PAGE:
of the day. Then he went down to the Inches. From thence he went toward
the logs, and while there with a few more boys preparing sparrow-traps,
one of them called out, “Tam, there’s yer faither!” Tom immediately got
up and ran away. His father, following him, called out “Stop, sir! stop,
sir! come back, come back, will you!” Tom’s father was a long, slender
man, and could not stand much running. He soon dropped behind, while Tom
went out Dee-side way like a lamp-lighter. He never stopped until he
reached the Claylioles. Not seeing his father following him, he loitered
about there until it was nearly dark; he then returned, keeping a close
lookout, and ready to run off again. At length, about dark, he got back
to the logs.
It must be mentioned that on the spare ground above the Inches large
piles of logs were laid, some of them of great size. The logs were
floated down the Dee, and were laid there until the timber merchants
found it convenient to take them away. Little care being exercised in
putting up the piles, there were often large openings left at the ends.
Instead of going home, the boy got into one of these openings, and crept
in as far as he could get. But though he was in a measure out of sight,
he soon found that he could obtain very little shelter for the night. He
was barefooted, and his clothes were thin and raggy. The wind blew
through the logs, and he soon became very cold. He shivered till his
teeth chattered. The squeaking and jumping of the rats, of whom there
seemed to be myriads, kept him awake. It was so different from being
snug in his warm bed, that lie once thought of getting out of his hole
and running home. But he was terrified to do that, and thus encounter
his father’s strap—his back being still so sore from the effects of his
flogging at school. The cold continued to increase, especially toward
the small hours of the morning. Indeed, he never experienced so bitterly
cold a nio-ht in the whole course of his life.
At length morning began to dawn. The first streaks of light were tinging
the eastern sky, when Tom prepared to get out of his hole and have a run
in the open ground to warm himself. He was creeping out of the logs for
the purpose, when in the dim morning light he thought he saw the figure
of a man. Yes! it was his father. He saw him moving about among the
saw-pits, the logs, and the piles of wood. Tom crept farther into his
hole among the logs; and, on looking out again, he found his father had
disappeared. Half an hour later he appeared again; and after going over
the former ground, he proceeded in the direction of the Inches. In a few
minutes he descended to the channel, doubtless with the intention of
crossing, as the tide was out at the time.
Now, thought Tom, is my opportunity. He crept out of his hole, went
round the farther end of the logs, up Lower Dee Street, past the
carpet-weaver’s, up Carmelite Street, and then home. Just as he reached
the top of the stair, Mrs. Kelmar, the kindly “neibour,” who had been
kept up all night by the troubles of the Edward family, took him by the
collar, and said, “Eh, laddie, ye hae gien yer folk a sair niclit o’t!
But bide a wee, I’ll gang in wi’ ye!” As she entered the door, she
exclaimed, “Here he’s again, Maggie, a’ safe!” “Oh, ye vagaboon!” said
the mother, “where hae ye been a’ nicht? Yer faither’s oot seekin’ ye. I
wonder how I can keep my hands atf ye.” “No, no, Maggie,” said Mrs.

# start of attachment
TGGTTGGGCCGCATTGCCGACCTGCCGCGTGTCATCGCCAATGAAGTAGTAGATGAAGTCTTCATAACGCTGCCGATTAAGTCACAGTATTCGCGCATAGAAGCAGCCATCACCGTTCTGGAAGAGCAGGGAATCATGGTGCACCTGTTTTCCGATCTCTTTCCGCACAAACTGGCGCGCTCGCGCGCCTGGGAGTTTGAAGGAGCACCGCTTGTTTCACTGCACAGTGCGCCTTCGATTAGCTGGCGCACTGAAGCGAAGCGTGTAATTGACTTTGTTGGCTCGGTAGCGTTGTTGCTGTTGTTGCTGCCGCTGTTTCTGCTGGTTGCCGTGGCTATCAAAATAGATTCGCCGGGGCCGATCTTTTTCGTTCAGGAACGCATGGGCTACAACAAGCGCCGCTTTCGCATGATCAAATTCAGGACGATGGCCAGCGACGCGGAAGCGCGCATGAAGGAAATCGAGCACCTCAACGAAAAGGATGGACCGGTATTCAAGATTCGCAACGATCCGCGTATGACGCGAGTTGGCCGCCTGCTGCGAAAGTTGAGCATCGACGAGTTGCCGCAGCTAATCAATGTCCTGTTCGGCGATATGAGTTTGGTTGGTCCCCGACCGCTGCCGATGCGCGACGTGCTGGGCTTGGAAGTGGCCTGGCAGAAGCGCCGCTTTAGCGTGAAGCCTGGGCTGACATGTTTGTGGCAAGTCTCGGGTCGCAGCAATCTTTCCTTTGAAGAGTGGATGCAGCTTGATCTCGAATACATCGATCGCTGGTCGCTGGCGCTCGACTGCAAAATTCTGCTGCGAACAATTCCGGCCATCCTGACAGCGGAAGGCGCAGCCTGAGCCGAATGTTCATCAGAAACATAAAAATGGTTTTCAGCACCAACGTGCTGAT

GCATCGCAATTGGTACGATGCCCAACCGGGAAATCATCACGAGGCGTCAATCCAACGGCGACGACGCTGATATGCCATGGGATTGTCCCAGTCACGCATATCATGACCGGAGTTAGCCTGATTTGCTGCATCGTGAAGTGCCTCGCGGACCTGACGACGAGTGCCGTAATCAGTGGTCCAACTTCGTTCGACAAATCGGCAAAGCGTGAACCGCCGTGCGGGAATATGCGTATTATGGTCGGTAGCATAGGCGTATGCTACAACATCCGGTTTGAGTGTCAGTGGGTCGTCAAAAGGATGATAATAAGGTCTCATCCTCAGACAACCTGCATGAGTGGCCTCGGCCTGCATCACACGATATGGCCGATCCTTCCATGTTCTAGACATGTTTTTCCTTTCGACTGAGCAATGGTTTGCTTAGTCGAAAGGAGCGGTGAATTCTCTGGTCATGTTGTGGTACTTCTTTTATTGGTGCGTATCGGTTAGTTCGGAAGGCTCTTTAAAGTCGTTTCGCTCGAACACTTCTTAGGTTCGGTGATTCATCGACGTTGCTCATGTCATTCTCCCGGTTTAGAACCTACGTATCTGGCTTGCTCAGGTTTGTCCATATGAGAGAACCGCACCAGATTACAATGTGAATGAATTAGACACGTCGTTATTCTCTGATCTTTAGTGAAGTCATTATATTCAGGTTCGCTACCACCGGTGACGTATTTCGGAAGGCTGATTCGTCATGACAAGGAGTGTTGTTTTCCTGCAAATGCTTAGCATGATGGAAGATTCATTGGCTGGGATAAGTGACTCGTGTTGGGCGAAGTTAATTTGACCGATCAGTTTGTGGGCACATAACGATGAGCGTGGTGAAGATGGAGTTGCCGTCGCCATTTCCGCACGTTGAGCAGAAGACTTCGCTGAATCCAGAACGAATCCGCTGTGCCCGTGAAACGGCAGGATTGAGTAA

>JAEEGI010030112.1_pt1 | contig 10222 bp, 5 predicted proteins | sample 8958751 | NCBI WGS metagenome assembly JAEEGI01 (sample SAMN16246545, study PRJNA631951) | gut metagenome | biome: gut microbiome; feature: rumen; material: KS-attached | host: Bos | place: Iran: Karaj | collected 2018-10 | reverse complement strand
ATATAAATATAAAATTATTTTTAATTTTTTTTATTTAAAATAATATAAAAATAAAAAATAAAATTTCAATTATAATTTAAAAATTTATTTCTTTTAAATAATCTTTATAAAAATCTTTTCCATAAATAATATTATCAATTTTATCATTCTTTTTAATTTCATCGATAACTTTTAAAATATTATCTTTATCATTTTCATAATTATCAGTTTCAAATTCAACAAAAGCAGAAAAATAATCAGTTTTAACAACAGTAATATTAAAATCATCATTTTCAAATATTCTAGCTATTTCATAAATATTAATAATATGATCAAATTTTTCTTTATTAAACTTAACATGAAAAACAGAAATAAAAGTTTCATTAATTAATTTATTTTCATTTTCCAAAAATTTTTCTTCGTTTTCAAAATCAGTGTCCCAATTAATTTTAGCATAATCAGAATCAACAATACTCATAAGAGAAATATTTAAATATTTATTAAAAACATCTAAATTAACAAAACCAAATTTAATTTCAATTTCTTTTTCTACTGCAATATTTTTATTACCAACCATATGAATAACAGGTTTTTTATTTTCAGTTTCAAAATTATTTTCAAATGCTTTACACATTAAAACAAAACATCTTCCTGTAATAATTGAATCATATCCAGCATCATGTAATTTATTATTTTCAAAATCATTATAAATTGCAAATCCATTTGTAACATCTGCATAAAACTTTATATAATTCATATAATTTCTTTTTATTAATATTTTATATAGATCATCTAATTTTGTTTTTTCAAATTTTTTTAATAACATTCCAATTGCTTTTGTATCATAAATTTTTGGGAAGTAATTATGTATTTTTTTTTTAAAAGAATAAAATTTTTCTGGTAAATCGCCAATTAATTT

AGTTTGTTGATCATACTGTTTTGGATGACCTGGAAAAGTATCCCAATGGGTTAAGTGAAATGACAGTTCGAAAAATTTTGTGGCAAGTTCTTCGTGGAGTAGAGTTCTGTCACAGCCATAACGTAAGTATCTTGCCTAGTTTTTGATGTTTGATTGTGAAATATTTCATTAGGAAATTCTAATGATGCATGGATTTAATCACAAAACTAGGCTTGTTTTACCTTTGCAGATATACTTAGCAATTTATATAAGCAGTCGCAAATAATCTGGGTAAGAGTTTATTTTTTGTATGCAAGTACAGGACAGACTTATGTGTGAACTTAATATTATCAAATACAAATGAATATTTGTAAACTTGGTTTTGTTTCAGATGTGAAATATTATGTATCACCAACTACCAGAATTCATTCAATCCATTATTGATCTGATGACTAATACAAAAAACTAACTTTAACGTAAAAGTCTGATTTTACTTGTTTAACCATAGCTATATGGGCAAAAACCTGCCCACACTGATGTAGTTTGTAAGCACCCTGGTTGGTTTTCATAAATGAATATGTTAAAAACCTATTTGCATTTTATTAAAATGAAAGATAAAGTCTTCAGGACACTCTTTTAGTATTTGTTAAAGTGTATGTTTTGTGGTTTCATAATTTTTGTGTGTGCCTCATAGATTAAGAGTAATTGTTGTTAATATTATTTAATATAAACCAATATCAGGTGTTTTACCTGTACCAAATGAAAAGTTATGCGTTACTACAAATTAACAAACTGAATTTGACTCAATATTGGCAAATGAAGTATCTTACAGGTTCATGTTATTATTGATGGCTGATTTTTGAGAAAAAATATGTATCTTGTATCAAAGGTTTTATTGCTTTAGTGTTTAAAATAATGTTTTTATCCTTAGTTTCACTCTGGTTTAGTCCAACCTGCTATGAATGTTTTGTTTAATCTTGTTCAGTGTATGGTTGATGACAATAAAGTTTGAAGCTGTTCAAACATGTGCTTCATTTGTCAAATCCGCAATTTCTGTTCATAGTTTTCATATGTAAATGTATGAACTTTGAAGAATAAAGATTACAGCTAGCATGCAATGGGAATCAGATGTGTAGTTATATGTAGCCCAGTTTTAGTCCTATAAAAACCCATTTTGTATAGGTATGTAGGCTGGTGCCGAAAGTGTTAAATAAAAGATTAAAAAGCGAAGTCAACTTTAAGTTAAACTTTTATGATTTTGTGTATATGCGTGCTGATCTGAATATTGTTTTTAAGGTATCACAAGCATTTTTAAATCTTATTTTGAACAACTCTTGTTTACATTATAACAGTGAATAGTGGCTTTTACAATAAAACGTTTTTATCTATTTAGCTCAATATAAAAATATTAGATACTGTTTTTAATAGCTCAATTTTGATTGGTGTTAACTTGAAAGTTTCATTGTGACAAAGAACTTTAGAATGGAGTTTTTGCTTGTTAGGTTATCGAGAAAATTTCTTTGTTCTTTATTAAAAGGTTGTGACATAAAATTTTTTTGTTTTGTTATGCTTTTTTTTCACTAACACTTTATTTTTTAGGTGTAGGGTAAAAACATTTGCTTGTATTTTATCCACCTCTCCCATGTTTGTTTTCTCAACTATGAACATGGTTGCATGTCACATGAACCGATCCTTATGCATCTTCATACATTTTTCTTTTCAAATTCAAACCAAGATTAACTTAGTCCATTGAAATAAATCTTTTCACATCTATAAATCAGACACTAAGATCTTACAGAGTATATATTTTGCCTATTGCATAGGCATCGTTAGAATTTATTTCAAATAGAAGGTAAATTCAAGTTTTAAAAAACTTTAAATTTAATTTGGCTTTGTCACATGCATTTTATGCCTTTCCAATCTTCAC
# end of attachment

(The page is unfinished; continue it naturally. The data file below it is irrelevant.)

Kelmar, “ye winna do that. But I’ll tell ye what ye’ll do. Gie him some
meat, and let him get to his bed as fast as he can.” “His bed?” said his
mother; “he shanna bed here till his faither comes in.” “Just gie him
something, Maggie, and get him oot o’ the road.” After some parleying,
Tom got something to eat, and was in bed, with the blankets over him,
before his father returned.
“Weel, John,” said Mrs. Kelmar, “ye hinna gotten him?” “No.” “Ye hinna
gaun to the right place!” “The right place!” said John, “who on earth
could tell the right place for such a wandering Jew as he is?” “Well,
I’ve got him.”
“Where?” “At the head o’ the stair!” “And where is he now?” “Where he
should be.” “That’s in Bridewell!” “No, no, John, dinna say that.”
“Where, then?” “In his bed.” “What! here? And before I have paid him for
his night’s work?” “Now, John, just sit doun and have a cup o’ tea wi’
Maggie and me before you go to your wark; and if ye hae ony thing to say
to the laddie, ye can say it when he gets up.” “You always take his
part, Mrs. Kelmar, always!”
Tom lay quaking in bed. He heard all that was said. He peeped out of the
blankets; but when he saw his father sit down he knew that all was safe.
And when he had had his friendly cup o’ tea, and had gone to his work,
Tom fell fast asleep. He did not awake until midday, when his father
returned to dinner. Being observed to move in his bed, his father
ordered him to get up. This set him a-crying, and he exclaimed that “he
wudna gang back to yon school.” His mother now asked the reason why he
was so bitter against going to “yon school.” He then told them how he
had been treated by the master, and how his back was sore yet.
His back was then looked at, and it was found that his shirt was hard
with clotted blood, and still sticking to his skin. The wales extended
right down to his legs. Means were adopted to soften the shirt and
remove it from the skin. But while that was being done, the boy fell
back and fainted away. On coming to himself, he found his mother bathing
his brow with cold water, and Mrs. Kelmar holding a smelling-bottle to
his nose, which made his eyes run with water. A large piece of linen,
covered with ointment, was then put upon his back. His father went away,
ordering him to keep the house, and not to go out that day.